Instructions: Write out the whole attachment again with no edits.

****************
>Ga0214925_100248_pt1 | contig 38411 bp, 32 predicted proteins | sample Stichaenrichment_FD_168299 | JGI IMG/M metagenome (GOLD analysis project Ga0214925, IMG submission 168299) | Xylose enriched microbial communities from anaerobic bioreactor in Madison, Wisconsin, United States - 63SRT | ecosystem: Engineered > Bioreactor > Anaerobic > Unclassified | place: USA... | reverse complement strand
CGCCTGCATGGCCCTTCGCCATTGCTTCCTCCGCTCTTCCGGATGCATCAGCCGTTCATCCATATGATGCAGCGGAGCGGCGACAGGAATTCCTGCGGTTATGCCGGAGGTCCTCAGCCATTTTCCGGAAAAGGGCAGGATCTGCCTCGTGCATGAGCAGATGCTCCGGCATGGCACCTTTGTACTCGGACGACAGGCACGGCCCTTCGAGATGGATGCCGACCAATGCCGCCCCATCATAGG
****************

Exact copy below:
>Ga0214925_100248_pt1 | contig 38411 bp, 32 predicted proteins | sample Stichaenrichment_FD_168299 | JGI IMG/M metagenome (GOLD analysis project Ga0214925, IMG submission 168299) | Xylose enriched microbial communities from anaerobic bioreactor in Madison, Wisconsin, United States - 63SRT | ecosystem: Engineered > Bioreactor > Anaerobic > Unclassified | place: USA... | reverse complement strand
CGCCTGCATGGCCCTTCGCCATTGCTTCCTCCGCTCTTCCGGATGCATCAGCCGTTCATCCATATGATGCAGCGGAGCGGCGACAGGAATTCCTGCGGTTATGCCGGAGGTCCTCAGCCATTTTCCGGAAAAGGGCAGGATCTGCCTCGTGCATGAGCAGATGCTCCGGCATGGCACCTTTGTACTCGGACGACAGGCACGGCCCTTCGAGATGGATGCCGACCAATGCCGCCCCATCATAGG